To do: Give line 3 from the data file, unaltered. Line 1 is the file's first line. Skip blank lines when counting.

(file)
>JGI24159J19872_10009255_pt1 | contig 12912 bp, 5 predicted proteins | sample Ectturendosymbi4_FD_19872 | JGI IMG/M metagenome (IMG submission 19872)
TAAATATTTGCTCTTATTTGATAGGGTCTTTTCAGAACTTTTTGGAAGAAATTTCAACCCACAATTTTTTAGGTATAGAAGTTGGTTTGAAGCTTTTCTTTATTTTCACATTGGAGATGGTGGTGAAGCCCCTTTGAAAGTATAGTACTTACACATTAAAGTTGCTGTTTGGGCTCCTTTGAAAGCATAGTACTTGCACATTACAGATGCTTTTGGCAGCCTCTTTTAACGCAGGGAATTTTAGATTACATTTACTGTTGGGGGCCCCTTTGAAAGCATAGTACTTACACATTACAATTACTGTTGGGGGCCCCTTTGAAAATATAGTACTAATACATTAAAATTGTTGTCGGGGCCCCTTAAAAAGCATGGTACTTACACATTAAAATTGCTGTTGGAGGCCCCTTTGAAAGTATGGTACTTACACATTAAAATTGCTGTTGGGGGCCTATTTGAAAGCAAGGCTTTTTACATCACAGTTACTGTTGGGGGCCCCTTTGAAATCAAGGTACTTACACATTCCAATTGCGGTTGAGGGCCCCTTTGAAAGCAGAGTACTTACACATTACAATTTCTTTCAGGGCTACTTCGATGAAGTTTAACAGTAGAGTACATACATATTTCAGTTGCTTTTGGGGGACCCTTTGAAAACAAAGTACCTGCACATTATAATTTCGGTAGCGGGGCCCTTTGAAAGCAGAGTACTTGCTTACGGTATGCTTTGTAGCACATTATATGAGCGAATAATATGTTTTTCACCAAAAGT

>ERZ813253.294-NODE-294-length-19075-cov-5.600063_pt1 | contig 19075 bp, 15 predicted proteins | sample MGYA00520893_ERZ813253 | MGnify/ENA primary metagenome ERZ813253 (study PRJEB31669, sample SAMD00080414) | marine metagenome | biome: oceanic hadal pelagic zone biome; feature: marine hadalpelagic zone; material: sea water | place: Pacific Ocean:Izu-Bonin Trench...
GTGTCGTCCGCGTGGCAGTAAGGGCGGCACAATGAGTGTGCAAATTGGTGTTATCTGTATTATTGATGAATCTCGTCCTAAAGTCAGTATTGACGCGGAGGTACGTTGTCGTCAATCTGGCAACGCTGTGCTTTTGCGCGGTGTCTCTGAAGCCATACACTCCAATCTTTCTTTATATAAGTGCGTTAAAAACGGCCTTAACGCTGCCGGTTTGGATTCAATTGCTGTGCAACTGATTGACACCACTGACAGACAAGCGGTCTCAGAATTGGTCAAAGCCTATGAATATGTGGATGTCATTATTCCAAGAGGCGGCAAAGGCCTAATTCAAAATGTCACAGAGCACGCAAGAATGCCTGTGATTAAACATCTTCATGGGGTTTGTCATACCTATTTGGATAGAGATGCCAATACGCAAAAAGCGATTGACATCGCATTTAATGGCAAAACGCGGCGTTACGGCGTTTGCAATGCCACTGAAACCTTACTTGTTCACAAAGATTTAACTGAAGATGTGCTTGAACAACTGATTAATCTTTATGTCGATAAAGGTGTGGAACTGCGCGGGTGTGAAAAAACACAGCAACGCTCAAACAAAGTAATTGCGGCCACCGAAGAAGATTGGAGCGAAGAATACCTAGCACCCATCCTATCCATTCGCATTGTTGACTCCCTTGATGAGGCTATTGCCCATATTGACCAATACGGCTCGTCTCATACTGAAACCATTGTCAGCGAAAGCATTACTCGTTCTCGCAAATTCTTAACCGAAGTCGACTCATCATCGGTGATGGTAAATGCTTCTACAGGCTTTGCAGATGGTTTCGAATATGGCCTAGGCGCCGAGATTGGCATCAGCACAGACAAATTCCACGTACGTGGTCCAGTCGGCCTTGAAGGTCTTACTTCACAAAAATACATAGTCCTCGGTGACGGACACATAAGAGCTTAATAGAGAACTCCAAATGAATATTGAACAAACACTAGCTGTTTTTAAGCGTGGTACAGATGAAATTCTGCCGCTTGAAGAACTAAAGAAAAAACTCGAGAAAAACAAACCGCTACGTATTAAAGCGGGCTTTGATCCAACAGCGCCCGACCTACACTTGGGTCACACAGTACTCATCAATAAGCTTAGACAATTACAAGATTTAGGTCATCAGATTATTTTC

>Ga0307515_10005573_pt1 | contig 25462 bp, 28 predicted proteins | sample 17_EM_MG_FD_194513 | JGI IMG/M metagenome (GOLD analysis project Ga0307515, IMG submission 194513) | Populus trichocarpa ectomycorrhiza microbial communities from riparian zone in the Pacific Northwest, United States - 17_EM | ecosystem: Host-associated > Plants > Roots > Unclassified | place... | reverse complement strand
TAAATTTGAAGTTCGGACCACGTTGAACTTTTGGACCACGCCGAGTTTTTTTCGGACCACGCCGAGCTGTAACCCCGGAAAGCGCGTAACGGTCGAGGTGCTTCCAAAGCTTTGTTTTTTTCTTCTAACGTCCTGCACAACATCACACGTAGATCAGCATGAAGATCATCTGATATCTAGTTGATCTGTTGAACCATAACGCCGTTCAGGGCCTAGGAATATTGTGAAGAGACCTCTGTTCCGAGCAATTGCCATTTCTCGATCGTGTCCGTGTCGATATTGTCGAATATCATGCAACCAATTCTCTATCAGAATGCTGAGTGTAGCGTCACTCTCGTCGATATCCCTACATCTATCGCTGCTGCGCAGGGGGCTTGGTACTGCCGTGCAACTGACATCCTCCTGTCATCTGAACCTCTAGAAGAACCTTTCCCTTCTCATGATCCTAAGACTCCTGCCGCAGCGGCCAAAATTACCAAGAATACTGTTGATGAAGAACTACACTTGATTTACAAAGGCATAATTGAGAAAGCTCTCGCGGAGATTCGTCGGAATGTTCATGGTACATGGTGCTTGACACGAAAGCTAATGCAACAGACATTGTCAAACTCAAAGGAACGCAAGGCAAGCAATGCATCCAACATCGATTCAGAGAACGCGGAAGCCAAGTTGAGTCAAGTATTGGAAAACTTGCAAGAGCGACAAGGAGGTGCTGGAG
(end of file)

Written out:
>ERZ813253.294-NODE-294-length-19075-cov-5.600063_pt1 | contig 19075 bp, 15 predicted proteins | sample MGYA00520893_ERZ813253 | MGnify/ENA primary metagenome ERZ813253 (study PRJEB31669, sample SAMD00080414) | marine metagenome | biome: oceanic hadal pelagic zone biome; feature: marine hadalpelagic zone; material: sea water | place: Pacific Ocean:Izu-Bonin Trench...